Six weeks ago, Amazon.com Inc. (NASDAQ: AMZN) rolled out a cash savings deal for Amazon Prime members at the company’s Whole Foods Markets in Florida. On Wednesday, Amazon is expanding the program to cover all 466 of its U.S. Whole Foods stores.
As part of the nationwide kickoff, Prime customers will get savings on baby back pork ribs, organic cherries and peaches, and all bulk items, among many other offers.
Amazon Vice President Cem Sibay said:
Customer feedback has been overwhelmingly positive–in fact, Prime members have adopted this benefit at one of the fastest rates we’ve seen. Since starting this rollout in mid-May, Prime members have already saved millions of dollars on everything from seasonal favorites to popular products.
President and chief executive officer of Whole Foods, A.C. Gallo, added:
Since launching Prime savings at Whole Foods Market, we’ve seen excitement and momentum from both Prime members and our supplier partners. Our weekly Prime member deals are a hit and we’re excited that Prime members across the U.S. will now be able to take advantage of these savings in our stores.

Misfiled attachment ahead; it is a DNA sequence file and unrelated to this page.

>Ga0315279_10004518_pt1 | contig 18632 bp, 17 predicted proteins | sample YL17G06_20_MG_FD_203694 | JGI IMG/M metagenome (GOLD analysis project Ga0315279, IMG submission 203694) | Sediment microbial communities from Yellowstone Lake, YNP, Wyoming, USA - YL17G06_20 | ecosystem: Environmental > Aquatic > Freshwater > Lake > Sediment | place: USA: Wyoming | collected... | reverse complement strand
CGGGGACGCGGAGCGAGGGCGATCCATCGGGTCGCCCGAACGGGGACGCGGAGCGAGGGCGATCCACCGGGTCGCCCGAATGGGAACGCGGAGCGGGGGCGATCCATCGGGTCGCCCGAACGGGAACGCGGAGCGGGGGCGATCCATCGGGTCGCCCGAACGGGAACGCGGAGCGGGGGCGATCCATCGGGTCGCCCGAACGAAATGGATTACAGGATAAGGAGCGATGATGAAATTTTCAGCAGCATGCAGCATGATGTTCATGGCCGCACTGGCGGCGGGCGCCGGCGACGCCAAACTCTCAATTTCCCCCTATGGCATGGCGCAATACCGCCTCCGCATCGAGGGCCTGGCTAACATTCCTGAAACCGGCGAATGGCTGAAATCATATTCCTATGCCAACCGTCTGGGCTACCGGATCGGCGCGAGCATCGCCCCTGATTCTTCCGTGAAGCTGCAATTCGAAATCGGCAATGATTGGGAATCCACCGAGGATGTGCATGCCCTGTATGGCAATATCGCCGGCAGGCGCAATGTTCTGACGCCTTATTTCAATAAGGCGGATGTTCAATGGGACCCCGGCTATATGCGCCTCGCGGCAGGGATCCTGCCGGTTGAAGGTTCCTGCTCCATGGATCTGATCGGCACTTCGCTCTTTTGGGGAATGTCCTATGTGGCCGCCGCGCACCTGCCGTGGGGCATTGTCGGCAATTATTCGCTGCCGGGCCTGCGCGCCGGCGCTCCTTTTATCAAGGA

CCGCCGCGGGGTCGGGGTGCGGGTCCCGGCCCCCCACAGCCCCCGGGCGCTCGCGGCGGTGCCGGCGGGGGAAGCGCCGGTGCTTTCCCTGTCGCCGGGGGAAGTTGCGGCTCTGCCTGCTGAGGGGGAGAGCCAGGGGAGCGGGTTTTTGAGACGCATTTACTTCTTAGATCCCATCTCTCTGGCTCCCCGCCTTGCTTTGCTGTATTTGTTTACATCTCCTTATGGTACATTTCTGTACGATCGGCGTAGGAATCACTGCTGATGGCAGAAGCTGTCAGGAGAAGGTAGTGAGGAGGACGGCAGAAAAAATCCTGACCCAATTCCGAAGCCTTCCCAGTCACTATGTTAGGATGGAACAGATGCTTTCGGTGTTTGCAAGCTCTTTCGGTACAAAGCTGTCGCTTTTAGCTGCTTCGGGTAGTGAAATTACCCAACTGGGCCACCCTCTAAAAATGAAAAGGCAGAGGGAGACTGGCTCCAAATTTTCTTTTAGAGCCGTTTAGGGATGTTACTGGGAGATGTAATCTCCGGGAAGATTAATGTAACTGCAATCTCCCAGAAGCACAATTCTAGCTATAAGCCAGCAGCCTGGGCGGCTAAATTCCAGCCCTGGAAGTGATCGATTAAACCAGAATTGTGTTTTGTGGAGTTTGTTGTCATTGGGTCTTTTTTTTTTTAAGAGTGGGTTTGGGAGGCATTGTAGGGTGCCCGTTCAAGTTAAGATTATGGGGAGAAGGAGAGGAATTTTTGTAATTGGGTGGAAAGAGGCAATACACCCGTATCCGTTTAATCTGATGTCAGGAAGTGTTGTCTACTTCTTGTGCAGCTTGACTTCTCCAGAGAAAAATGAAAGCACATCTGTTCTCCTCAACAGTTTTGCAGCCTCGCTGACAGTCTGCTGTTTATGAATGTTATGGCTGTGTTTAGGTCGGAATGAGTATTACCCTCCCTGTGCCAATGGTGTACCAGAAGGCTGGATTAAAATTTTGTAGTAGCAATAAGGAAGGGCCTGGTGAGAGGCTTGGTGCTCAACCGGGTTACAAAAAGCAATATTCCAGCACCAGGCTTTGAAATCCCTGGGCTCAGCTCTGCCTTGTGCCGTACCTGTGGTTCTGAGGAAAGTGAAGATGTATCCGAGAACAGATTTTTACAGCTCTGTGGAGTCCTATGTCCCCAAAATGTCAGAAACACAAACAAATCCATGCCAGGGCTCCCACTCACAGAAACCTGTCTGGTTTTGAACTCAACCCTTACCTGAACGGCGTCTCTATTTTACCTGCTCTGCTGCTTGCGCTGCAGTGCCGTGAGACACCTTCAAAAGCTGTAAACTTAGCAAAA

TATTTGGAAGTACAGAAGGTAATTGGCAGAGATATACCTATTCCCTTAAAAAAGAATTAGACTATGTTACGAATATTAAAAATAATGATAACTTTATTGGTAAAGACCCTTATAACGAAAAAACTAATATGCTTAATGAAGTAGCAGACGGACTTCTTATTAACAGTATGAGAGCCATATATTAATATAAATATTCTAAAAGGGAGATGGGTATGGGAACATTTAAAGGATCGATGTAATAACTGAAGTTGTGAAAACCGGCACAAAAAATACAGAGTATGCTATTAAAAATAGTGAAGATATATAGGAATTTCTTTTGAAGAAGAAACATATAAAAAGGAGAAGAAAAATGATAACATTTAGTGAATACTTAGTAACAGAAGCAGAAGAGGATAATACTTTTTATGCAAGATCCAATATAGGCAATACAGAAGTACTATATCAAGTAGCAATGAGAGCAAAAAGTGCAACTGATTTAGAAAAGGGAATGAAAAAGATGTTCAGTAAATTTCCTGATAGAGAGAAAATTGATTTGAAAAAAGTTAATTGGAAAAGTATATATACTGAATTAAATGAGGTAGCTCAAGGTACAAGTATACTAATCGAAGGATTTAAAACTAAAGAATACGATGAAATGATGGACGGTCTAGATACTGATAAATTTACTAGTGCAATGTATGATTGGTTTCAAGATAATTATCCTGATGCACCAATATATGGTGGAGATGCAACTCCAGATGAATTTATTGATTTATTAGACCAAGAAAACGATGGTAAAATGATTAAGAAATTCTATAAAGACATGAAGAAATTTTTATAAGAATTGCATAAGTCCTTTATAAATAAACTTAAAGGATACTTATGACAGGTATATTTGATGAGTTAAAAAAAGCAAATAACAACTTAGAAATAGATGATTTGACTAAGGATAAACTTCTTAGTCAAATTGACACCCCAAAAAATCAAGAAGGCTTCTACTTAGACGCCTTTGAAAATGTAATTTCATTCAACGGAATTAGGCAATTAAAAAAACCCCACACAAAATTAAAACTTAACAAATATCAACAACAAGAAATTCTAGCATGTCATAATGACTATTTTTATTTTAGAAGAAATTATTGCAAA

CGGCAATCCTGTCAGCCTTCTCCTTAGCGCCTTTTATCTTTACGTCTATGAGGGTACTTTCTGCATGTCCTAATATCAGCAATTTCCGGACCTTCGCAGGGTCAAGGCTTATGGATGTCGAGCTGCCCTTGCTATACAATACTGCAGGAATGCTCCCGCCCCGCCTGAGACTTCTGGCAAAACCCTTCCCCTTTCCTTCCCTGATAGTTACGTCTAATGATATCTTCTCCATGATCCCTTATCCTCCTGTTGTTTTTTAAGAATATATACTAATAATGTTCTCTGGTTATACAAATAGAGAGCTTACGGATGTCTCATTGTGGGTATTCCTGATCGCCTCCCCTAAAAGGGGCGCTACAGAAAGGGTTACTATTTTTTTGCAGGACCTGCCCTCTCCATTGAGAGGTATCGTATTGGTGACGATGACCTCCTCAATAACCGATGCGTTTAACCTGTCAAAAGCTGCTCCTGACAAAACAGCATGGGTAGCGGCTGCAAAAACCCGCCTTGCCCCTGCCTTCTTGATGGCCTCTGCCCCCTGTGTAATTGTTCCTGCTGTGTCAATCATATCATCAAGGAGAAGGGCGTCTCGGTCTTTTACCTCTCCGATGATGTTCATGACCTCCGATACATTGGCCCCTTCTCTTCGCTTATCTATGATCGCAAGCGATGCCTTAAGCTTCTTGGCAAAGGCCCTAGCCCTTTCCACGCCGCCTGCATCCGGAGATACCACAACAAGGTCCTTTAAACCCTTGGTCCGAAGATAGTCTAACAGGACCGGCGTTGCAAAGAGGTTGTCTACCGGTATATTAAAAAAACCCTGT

Amazon continues to add customer benefits to its Prime membership, aiming to boost the number of subscribers and to get them to spend more in the Amazonian universe. Free two-day shipping was the initial Prime offer, and that has been expanded to include two-hour shipping in some locations, a subscription to Amazon’s streaming video service, and even a discount membership offer for customers who are Medicaid recipients.
At the same time, the company has come under fire from the U.S. president, who regularly vents his anger at Amazon founder and CEO Jeff Bezos who is also the owner (by himself) of Trump nemesis The Washington Post.
A recent U.S. Supreme Court ruling that states may charge sales taxes on online goods shipped into the state probably won’t have much impact on Amazon. The company began collecting sales taxes last year on all products it sold directly. Its third-party merchants and competitors like Wayfair have not. About half of Amazon’s sales are direct, and the rest are made by third-party sellers.
The court’s ruling does not clarify whether Amazon or its third-party merchants are responsible for collecting state sales taxes. Ironically, Amazon may be able to turn the ruling to its favor by offering to manage third-party sales tax collections and reporting, although the company has not said it is contemplating such a program.
On a down day for the broad equities markets, Amazon stock traded down about 2.6% at $1,670.99 Monday morning, in a 52-week range of $931.75 to $1,763.10. The 12-month consensus price target on the stock is $1,837.65.